I tried to count to ten and didn’t make it and the conversation that followed was not pleasant. I asked him if that was really what he wanted to discuss while standing on the dirt, outside of our new construction, during such a brief (surprise) visit, in front of a crowd of 50+ people (and growing). I invited him to come another time and really observe our work and see if, perhaps, we might be able to find ways to partner in serving the underserved (in his jurisdiction). There was some back-and-forth… Dealing with arrogant and critical people is exhausting and part of life everywhere!
Several people in the delegation praised our work and the quality of the new construction and the beautiful benefit it will be for our patients. One would have to travel many hours in each direction to find a building as beautifully constructed though, by US standards, the construction is quite simple. It will have a cement floor, cement-block interior walls, a steel roof, minimal electricity and plumbing and glass-less, rebar, screened windows (hopefully secure from both human and mosquito intruders). It will, however, be full of beds, shaded in the summer and dry during the rains, and it will be a comfortable haven for so many of our sickest patients.
This first hospital building is coming along nicely (Photos), after the departure of our wonderful construction team from the US. We took a day last week and made a trip to Huambo (closest city – 4-5hr) to purchase supplies and to order about 200 meters of steel bars, 100 sacks of cement and 3000 cement blocks, which were then delivered by several trucks. The exterior walls of metal studs, lath and plaster are going up beautifully as our team of six Angolans continue the project. It will take months until completion, but it is clear, at this point, that it will be well constructed and serve many people for years.
I traveled this week with our MAF colleagues to Lubango for a few days to speak at a conference for medical professionals (Photos). Although I am not at all skilled at public speaking (I didn’t complete my TB lecture in the time allotted and butchered several key Portuguese medical terms/phrases in my lecture on Neurocysticercosis), it was a joy to participate in an excellently run conference, attended by more than 100 enthusiastic health professionals, mostly nurses, who function as clinicians in their communities.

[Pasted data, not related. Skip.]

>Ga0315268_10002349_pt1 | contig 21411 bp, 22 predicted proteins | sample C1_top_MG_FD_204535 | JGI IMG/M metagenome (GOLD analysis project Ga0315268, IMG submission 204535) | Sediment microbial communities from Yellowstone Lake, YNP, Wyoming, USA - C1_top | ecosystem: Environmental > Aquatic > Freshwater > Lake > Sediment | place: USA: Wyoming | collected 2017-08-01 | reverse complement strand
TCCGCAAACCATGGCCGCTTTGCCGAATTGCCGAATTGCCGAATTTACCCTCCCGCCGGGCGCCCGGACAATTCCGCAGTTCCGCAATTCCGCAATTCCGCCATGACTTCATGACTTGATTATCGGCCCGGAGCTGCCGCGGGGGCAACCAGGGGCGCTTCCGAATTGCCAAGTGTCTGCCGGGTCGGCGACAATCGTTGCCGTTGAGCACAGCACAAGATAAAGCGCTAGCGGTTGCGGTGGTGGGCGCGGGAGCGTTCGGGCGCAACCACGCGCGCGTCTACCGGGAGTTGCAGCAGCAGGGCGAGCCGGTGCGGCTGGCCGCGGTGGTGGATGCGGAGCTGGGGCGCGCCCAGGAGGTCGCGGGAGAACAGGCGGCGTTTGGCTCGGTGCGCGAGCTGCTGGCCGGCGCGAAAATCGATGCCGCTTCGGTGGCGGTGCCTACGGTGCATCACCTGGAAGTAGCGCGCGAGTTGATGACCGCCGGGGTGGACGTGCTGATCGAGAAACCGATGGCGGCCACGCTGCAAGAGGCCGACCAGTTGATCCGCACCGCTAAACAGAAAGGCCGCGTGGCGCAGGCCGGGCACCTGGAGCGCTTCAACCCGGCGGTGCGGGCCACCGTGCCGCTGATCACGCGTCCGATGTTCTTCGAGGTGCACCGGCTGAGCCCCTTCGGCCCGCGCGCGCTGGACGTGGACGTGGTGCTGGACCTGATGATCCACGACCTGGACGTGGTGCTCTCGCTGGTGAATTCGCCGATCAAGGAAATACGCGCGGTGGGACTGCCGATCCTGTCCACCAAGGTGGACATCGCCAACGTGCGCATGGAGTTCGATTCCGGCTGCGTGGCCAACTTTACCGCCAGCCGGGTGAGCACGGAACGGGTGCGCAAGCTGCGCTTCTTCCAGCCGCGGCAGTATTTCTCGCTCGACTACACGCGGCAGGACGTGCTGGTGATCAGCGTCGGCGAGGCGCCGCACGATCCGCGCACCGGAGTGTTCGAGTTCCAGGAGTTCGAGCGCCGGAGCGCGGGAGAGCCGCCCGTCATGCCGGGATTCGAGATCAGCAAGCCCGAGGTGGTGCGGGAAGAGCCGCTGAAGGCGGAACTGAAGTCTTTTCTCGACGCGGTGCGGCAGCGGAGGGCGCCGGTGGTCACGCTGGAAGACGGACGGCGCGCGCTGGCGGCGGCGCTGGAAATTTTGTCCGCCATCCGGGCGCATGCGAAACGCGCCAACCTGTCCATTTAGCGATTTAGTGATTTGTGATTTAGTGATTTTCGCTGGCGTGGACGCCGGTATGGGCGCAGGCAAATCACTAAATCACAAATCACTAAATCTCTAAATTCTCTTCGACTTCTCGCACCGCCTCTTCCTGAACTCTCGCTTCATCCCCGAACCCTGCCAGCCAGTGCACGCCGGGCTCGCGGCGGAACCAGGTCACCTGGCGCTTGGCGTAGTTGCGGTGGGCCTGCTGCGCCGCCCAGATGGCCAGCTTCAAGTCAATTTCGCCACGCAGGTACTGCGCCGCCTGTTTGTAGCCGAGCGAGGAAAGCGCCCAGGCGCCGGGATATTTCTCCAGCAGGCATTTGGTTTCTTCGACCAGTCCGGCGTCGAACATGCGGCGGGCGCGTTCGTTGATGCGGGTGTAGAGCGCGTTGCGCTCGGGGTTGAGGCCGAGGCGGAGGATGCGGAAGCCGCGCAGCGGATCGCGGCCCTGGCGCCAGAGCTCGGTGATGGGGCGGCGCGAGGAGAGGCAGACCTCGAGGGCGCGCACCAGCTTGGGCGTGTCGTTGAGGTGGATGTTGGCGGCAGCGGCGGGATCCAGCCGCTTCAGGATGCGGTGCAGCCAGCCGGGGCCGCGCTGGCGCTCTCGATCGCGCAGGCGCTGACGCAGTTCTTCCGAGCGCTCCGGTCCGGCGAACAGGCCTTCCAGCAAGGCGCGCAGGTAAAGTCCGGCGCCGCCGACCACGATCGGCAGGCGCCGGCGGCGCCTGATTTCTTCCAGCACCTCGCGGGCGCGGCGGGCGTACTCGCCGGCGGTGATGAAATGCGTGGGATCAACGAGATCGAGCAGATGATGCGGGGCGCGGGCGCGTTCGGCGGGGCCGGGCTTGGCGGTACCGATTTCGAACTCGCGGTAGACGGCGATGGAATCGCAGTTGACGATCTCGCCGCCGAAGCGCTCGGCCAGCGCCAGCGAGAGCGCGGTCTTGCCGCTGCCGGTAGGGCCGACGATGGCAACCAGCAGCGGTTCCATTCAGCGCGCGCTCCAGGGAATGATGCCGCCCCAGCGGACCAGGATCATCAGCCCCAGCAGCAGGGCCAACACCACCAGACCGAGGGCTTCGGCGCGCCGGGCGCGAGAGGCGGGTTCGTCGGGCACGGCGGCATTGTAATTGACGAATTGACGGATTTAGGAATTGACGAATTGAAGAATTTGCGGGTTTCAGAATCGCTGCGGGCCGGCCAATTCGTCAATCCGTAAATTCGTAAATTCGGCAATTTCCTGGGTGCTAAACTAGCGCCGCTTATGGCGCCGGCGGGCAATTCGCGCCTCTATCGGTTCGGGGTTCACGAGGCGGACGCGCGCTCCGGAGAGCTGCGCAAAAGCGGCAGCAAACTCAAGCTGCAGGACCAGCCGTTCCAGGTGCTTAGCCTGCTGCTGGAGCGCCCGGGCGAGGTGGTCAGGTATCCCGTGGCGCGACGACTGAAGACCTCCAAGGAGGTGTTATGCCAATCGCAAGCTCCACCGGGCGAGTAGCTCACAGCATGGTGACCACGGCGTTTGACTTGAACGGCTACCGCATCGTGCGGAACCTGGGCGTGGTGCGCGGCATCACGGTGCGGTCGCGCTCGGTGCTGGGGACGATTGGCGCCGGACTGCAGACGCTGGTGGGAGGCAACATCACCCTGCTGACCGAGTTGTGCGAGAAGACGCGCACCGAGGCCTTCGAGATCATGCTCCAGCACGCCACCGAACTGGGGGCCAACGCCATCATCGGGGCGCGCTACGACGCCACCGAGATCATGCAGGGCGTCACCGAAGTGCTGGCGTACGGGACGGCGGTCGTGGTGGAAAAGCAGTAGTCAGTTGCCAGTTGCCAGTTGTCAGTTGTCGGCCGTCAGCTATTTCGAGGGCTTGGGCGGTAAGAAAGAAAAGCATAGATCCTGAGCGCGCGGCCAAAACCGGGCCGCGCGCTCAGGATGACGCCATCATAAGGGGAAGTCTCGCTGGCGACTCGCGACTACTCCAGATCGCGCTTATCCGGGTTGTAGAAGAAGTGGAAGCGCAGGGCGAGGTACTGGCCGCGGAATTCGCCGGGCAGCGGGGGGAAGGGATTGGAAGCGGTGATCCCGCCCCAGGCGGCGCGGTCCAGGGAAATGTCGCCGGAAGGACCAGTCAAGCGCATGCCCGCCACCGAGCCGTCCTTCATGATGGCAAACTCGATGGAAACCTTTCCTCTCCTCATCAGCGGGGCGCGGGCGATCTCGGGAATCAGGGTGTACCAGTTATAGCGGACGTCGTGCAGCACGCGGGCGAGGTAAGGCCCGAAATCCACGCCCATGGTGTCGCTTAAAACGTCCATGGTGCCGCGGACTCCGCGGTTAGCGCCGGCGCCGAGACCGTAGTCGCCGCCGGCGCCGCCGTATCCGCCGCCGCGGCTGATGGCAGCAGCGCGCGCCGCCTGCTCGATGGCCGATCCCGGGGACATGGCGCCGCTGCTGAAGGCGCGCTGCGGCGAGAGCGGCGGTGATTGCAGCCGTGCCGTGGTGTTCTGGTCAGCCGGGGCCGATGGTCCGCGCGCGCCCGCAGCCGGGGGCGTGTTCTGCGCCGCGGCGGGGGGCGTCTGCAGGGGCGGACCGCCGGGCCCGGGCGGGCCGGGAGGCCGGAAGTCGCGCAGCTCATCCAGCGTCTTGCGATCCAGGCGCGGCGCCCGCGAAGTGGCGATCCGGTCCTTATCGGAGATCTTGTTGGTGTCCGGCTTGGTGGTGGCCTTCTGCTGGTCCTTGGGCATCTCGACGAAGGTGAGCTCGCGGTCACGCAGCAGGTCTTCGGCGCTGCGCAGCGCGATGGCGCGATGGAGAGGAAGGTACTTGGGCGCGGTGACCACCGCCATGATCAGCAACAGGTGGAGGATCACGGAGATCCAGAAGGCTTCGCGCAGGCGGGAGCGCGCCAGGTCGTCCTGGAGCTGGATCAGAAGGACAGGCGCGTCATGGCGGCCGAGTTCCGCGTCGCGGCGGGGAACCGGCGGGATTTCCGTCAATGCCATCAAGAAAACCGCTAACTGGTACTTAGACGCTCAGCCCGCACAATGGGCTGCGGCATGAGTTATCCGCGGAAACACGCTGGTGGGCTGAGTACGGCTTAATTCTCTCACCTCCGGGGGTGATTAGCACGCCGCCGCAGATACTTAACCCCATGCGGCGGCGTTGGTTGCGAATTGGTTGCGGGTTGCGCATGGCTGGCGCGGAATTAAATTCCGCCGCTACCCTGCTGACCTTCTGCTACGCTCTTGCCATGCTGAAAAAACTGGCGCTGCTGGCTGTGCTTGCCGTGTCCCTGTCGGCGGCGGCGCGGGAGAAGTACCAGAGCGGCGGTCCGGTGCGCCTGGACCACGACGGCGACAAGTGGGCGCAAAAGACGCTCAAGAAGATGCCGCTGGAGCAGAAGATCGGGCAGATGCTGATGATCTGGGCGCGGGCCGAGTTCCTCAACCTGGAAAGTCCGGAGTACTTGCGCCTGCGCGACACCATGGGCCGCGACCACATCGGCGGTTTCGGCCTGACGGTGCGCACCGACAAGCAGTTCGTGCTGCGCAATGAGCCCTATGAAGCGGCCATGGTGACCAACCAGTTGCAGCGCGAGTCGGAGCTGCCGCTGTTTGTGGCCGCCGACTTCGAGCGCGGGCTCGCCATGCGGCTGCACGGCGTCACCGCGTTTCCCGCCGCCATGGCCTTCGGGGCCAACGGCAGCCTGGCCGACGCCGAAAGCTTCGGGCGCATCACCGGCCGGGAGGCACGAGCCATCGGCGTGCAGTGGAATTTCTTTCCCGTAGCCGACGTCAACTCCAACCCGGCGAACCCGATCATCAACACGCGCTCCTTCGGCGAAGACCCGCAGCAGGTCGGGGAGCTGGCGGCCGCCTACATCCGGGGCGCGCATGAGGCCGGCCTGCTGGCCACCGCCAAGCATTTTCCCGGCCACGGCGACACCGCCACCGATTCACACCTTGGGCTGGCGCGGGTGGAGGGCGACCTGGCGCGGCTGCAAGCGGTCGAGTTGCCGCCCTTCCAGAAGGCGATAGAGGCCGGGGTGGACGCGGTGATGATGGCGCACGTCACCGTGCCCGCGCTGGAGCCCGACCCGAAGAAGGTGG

We are in a season of development in Cavango and you can help in a very real way to serve these beautiful, rural people. We have a list of smaller and larger projects that need funding, with costs ranging from $100 to several thousand dollars. In coming weeks, I will add to the below list of projects and anticipated costs and if you (or your family, church, small group, etc) would like to fund (or help fund) a particular project, please contact me @ firstname.lastname@example.org and send your contribution to Rural Health Care – Angola, found here.
Many will benefit!
Protect water source, spring – $100
Raft over 9 empty barrels to assist people crossing Cubango river to get to our clinic – $500
Lay water line (labor) from spring to clinic (2km) – $250
Paint clinic – $500
Plaster new TB inpatient building – $300
Weld steel cover our trash pit – $100
Construction of several grass-roof shelters for patients’ families – $250 each
Burn tree trunks and clear land in preparation for next building – $100
Ongoing wages of construction crew (6 men) for new building – $400/month
Windows new building – $50 each x 16
Floor new building – $1000
Plaster new building – $2000
Repair of bridge over Kutato River (over which half of our patients travel to reach our clinic) – $500
Solar lighting and two sinks for the first new building – $5000
More to come…